Biden Campaign Joins TikTok Ahead Of Presidential Election

Sen. Josh Hawley (R-MO) called out the Biden-Harris campaign for joining TikTok on Super Bowl Sunday after the administration signed legislation banning the app from most federal devices in 2022.

“Hey, by the way, we just joined TikTok,” the campaign’s post on X read on Sunday, with the campaign’s first TikTok video of the president answering quizzes about the Super Bowl.

“Biden’s campaign bragging about using a Chinese spy app even though Biden signed a law banning it on all federal devices,” Hawley wrote on X in response to the campaign’s post.

Several states also adopted the banning measure. Lawmakers from both sides of the aisle have called for the app, owned by Chinese company ByteDance, to be banned in the U.S. over concerns the government in Beijing might be able to access user data.

Asked in the launch video if he was rooting for the Kansas City Chiefs or the San Francisco 49ers, Biden said the Philadelphia Eagles because otherwise, “I’d be sleeping alone” as “my wife’s a Philly girl.”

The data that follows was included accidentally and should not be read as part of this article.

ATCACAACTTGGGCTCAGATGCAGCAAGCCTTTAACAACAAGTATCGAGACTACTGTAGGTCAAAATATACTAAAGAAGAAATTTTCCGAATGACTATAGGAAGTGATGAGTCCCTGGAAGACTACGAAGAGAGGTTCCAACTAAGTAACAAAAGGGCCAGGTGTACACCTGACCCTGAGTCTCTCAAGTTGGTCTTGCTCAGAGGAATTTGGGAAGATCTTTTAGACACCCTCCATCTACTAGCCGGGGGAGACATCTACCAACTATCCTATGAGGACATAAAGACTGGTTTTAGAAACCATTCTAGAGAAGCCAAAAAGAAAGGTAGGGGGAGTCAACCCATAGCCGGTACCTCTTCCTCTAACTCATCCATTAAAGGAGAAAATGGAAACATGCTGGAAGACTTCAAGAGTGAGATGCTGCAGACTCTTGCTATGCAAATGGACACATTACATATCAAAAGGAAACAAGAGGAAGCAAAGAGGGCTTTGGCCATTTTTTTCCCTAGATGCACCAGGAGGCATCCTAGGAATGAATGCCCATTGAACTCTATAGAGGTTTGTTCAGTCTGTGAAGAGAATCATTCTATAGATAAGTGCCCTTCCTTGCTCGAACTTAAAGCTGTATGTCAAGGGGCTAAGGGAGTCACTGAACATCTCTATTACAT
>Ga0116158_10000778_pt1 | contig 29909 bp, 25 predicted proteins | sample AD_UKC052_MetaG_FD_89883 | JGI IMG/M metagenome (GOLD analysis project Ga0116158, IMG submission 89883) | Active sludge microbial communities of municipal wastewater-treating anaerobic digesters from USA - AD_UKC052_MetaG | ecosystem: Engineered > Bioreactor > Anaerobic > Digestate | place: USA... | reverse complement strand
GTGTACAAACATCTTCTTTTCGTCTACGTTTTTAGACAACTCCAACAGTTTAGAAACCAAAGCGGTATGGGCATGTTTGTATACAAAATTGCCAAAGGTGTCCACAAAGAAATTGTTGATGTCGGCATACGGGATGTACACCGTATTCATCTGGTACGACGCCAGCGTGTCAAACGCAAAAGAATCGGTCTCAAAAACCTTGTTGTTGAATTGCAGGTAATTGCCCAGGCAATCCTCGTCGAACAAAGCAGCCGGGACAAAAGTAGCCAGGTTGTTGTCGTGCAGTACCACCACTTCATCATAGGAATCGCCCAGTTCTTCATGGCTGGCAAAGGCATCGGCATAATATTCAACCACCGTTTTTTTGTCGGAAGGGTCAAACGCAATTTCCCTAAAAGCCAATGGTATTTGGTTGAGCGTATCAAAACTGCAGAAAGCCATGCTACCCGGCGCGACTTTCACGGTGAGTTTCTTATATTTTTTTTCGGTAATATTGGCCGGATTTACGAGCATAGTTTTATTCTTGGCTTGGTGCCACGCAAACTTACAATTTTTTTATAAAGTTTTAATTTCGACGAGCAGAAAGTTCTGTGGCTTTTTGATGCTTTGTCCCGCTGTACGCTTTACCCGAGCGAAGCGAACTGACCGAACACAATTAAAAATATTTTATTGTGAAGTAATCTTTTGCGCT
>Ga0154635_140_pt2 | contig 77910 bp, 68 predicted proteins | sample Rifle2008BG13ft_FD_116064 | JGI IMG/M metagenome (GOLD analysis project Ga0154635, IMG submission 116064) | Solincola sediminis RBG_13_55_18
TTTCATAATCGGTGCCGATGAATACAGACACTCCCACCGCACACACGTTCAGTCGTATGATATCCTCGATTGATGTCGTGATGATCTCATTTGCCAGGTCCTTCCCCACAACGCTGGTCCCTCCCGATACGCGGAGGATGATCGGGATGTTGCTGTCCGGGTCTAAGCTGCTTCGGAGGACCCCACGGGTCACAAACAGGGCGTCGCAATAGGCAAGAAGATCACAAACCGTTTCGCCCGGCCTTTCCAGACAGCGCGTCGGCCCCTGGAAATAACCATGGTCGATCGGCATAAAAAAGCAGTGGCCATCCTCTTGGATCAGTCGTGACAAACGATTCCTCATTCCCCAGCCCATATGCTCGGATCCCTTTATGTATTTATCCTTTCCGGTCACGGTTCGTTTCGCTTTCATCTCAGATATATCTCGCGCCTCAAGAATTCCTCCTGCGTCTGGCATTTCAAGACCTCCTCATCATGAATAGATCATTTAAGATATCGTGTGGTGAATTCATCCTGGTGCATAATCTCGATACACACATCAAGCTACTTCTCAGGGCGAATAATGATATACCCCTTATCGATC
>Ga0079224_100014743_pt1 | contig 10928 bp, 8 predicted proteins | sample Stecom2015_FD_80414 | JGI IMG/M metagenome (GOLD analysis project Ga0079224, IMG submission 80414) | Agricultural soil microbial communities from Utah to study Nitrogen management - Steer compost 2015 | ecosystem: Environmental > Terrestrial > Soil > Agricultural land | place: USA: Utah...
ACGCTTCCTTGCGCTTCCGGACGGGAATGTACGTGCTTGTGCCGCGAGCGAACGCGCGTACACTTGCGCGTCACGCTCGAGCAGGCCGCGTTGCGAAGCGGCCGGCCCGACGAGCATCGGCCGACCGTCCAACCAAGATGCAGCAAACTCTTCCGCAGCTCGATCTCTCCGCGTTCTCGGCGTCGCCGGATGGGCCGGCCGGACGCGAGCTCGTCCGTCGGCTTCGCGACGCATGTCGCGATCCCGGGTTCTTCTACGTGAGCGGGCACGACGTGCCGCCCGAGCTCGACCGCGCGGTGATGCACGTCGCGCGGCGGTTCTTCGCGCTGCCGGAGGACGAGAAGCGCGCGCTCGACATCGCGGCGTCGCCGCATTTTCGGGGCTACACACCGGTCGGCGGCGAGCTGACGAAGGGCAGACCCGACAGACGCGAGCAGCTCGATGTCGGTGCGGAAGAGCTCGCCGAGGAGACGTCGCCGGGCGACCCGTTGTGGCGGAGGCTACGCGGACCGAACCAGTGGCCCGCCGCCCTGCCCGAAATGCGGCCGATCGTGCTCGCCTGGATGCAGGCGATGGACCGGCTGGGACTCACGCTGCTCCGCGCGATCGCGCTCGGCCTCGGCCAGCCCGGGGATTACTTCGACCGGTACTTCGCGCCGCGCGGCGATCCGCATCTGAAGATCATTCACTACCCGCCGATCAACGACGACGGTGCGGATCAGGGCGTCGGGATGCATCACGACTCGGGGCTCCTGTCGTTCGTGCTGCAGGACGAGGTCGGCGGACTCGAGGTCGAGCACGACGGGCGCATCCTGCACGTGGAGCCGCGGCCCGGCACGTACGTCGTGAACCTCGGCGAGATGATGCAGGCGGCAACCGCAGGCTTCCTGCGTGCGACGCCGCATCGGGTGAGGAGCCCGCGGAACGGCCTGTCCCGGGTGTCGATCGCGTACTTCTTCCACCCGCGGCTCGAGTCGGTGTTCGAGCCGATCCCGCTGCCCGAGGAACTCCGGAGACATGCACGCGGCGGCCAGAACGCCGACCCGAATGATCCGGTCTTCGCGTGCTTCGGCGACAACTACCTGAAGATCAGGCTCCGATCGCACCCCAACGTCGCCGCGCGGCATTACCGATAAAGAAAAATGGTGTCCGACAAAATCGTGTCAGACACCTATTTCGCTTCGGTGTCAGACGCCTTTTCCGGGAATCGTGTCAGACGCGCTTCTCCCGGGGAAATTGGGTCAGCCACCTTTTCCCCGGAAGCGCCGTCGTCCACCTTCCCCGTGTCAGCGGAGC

He was also asked about a Taylor Swift Super Bowl conspiracy theory that some say the singer’s relationship with Kansas City Chiefs star Travis Kelce was part of a plot to rig the NFL’s championship game and help get Biden reelected this November.

The President joining TikTok may have something to do with him trying to win over young voters. Some surveys suggest younger voters, who are more likely to see Biden as too pro-Israel, have become dissatisfied with his handling of the war in Gaza because they feel he has not done enough on student loan forgiveness.

The Biden campaign said on Monday that it was taking “advanced safety precautions around our devices and incorporating a sophisticated security protocol to ensure security.”

The app, once known for viral dance videos, has increasingly become a source of news and information, particularly for younger Americans. About 14% of U.S. adults said they regularly got news from TikTok last year, up from 3% in 2020, according to the Pew Research Center.

While TikTok does not allow paid political advertising, several campaigns have successfully used the app to build a rapport with potential voters and to help win races.